NIGERIA: IILL LOSES BID TO RECOVER USD131M DEPOSIT ON NITEL
Investors International (London) Limited (IILL) has lost its bid to recover the USD131.7 million paid to the Federal Government of Nigeria (FGN) as 10% of the bid price for the acquisition of FGN 51% shares in Nigerian Telecommunications Ltd (NITEL) in the aborted first NITEL privatization.
The Spokesman of the Bureau of Public Enterprises (BPE), Mr. Joe Anichebe, said in a relase in Abuja, yesterday, that an arbitration which handled the matter between the IILL and the federal government ruled in favour of the latter.
The BPE on behalf of the FGN had rejected the claim by IILL for a refund of the amount representing 10% of the US$1.317 billion bid price for 51% equity stake in NITEL, maintaining that the amount stood forfeited going by the terms of the Share Sale Agreement signed by the parties on 28th November, 2001.
The IILL which was selected as prefered bidder in the privatisation of the NITEL could not raise the bid of $1.317 billion and was therefore, told that it could not be refunded the 10 per cent deposit.
IILL therefore went to the Federal High Court Abuja, to seek an order directing the BPE to refund the said deposit.
However, following an application by IILL, on October 17, 2003, the Federal High Court in Abuja presided over by Hon. Justice F.B. Nyako, held that the existence of an arbitrable dispute was a matter for determination by the arbitrators and directed the parties to arbitration. The FGN abided by the court"s decision.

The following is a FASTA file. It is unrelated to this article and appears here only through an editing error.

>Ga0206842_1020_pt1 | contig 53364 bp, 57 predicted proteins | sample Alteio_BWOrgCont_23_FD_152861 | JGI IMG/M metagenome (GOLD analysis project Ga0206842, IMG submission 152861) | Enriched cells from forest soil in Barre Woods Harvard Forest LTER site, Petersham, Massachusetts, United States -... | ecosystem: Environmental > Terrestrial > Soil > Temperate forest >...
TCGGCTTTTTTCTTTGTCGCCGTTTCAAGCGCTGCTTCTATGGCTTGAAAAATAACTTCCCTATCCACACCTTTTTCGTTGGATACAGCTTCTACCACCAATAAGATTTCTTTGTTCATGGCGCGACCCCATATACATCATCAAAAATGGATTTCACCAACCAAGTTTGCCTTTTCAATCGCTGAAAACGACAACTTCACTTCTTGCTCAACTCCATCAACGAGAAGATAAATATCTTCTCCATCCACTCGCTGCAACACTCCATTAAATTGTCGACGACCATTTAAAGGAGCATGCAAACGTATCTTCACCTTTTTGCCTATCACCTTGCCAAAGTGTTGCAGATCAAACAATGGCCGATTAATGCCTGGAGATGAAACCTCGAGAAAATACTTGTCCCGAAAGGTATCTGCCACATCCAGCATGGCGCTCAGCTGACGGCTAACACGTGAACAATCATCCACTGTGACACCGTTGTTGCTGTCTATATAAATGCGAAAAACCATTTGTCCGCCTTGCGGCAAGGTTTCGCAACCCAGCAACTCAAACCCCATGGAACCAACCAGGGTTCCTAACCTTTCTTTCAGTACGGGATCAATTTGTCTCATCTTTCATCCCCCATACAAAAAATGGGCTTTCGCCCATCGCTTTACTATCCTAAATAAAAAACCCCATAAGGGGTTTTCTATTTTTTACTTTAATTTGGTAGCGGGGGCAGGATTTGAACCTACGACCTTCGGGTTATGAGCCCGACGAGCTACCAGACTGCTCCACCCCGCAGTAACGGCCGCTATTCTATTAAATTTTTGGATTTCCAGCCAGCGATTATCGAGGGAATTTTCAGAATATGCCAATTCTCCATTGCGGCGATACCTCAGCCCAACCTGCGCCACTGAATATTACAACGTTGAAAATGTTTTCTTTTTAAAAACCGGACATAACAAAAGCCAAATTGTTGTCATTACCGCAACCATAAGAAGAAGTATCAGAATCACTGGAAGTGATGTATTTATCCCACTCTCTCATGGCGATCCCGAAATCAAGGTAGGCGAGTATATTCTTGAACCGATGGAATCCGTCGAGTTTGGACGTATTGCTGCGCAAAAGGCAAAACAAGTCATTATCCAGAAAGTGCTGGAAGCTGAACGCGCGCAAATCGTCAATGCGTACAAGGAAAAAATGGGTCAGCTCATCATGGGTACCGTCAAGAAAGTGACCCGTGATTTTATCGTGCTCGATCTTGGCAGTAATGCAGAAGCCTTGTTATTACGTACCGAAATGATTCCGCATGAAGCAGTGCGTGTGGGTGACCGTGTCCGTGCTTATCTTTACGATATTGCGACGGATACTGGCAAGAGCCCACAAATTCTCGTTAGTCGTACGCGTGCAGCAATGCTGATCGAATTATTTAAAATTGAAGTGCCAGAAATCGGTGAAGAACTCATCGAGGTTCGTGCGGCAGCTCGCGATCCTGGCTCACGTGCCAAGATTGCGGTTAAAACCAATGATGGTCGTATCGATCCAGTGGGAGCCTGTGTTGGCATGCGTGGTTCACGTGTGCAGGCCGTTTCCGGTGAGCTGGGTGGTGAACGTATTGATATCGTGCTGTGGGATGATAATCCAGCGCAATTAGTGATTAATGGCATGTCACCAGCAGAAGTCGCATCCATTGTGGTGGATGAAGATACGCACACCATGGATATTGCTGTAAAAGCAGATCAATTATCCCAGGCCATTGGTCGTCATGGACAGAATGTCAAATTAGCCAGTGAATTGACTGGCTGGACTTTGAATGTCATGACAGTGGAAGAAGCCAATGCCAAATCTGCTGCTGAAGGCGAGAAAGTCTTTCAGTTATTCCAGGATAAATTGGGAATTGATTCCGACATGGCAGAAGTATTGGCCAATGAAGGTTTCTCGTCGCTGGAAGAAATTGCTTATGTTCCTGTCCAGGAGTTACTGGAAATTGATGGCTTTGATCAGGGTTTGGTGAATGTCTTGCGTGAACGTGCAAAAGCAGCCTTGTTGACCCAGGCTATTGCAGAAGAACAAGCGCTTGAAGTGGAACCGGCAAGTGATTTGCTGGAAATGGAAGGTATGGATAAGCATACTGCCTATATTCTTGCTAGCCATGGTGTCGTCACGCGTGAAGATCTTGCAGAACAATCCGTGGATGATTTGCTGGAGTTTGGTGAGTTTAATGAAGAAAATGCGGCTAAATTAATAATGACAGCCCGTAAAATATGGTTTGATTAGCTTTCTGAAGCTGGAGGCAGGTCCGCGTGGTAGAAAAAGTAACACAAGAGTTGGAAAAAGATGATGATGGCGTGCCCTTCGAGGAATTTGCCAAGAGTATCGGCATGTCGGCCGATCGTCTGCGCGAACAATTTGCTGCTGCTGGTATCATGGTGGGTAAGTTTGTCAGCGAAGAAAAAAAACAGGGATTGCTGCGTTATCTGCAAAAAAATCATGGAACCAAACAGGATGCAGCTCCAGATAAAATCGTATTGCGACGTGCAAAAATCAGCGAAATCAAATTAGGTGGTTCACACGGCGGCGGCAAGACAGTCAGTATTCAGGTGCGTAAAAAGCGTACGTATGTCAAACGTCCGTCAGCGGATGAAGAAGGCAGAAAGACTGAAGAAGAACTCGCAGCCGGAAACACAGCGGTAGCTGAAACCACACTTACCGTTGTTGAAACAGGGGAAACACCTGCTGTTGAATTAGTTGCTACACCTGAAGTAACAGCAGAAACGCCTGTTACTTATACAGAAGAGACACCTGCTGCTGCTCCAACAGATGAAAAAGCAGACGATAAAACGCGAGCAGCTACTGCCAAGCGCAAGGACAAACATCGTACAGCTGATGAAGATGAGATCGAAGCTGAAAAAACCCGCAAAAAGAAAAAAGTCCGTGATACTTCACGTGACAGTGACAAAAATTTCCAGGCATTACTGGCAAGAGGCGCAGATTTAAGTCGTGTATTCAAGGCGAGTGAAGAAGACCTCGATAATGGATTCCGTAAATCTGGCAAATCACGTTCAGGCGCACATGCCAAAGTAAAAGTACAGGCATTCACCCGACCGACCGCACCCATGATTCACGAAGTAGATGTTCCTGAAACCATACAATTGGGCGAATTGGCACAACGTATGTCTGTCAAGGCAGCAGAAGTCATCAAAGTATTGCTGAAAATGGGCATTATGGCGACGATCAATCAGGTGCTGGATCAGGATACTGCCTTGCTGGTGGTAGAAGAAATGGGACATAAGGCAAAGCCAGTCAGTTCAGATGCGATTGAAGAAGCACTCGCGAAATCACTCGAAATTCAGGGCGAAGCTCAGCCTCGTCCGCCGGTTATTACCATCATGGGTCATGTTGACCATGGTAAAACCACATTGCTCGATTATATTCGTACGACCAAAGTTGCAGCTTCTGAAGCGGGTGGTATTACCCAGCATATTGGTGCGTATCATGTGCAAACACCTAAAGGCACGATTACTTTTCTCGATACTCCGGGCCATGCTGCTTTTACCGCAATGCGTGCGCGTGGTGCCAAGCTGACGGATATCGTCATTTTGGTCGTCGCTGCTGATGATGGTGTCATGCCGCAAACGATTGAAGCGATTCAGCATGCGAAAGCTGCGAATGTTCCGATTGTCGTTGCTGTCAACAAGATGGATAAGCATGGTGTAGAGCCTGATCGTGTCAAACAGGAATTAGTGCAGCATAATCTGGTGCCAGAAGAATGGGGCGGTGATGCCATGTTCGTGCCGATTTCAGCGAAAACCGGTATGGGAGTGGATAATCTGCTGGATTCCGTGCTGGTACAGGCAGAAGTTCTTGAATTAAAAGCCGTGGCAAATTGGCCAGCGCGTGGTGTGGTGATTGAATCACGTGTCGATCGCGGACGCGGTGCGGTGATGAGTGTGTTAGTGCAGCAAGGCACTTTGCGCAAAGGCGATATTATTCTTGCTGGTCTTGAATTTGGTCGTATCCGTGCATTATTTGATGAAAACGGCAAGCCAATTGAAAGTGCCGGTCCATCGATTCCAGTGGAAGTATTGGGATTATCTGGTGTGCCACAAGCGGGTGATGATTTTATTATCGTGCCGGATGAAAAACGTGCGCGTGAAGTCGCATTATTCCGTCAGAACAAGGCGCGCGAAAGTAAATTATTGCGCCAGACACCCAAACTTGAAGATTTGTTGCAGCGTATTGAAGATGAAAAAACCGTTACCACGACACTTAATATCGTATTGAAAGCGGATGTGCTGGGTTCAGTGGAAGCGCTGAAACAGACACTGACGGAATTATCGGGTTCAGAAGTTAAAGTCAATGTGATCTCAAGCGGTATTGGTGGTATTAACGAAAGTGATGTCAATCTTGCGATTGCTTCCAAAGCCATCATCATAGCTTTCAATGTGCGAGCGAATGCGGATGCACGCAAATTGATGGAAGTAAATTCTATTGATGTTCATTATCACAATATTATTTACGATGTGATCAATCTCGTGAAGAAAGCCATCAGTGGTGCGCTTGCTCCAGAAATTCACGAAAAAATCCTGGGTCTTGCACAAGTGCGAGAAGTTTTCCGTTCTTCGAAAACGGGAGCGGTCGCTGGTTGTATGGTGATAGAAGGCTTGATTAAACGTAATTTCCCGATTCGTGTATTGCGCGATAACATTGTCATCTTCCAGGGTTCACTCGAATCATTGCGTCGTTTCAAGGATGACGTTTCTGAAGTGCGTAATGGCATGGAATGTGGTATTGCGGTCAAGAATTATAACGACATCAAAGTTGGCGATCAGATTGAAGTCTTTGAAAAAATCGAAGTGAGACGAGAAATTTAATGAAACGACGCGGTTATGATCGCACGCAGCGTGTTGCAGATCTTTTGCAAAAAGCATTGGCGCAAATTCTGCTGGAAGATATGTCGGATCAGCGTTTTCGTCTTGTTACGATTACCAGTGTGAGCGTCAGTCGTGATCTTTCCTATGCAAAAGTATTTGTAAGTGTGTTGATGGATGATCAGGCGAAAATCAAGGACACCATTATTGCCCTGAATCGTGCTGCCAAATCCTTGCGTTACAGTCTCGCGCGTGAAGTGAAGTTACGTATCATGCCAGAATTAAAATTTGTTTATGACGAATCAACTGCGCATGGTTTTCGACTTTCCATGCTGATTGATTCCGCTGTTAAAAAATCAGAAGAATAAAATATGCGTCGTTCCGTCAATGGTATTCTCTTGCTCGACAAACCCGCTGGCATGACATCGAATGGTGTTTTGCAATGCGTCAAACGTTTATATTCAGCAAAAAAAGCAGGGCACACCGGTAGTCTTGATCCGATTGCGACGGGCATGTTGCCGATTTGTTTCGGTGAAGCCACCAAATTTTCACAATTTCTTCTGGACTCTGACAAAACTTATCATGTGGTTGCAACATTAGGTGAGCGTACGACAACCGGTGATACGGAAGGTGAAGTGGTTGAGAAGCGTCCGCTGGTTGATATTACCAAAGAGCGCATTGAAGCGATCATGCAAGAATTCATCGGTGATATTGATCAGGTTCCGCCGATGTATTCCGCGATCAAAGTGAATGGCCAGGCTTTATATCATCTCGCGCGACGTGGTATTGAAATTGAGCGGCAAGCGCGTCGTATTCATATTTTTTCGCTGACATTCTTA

The matter was thus referred to arbitration before Judge Stephen M Schwebel, a renowned American jurist and one time Judge of International Court of Justice at The Hague. The other two arbitrators were Justice Kayode Eso a retired Justice of the Supreme Court of Nigeria and the Late Justice Muhammad Bello, former Chief Justice of Nigeria whose position was filled, after his demise in November 2004 by Alhaji Abdullahi Ibrahim SAN.
The prelimnary hearings commenced in Abuja on June 18, 2004 during which First Bank of Nigeria led by their legal team made a bid to join the proceedings as interested parties. This was opposed by the lawyers representing the FGN. The objection was upheld by the arbitral tribunal.
Full oral hearings were conducted in Abuja between February 14, and February 18, 2004. Seven witnesses including several banking and financial experts from United States of America, United Kingdom, Spain and Portugal testified on behalf of IILL while three witnesses testified for the Federal Government, the team leader and the assistant team leader on the NITEL privatization in the BPE and a consultant from IBTC who was part of the advisory consortium that advised on the transaction.
IILL attributed its failure to pay the full amount of the shares to the role played by the House of Representatives which had vocally opposed the NITEL privatization, alleging corruption and lack of due process and the subsequent inquiry the House of Representatives instituted on the transaction as well as the resolution passed by the House directing BPE to refrain from executing any agreement or document transferring ownership of the shares, whether temporarily or permanently, to IILL before the conclusion of the investigations.
IILL contended that Government with which it had contracted must take responsibility for the actions of one of its arms, the House of Representatives.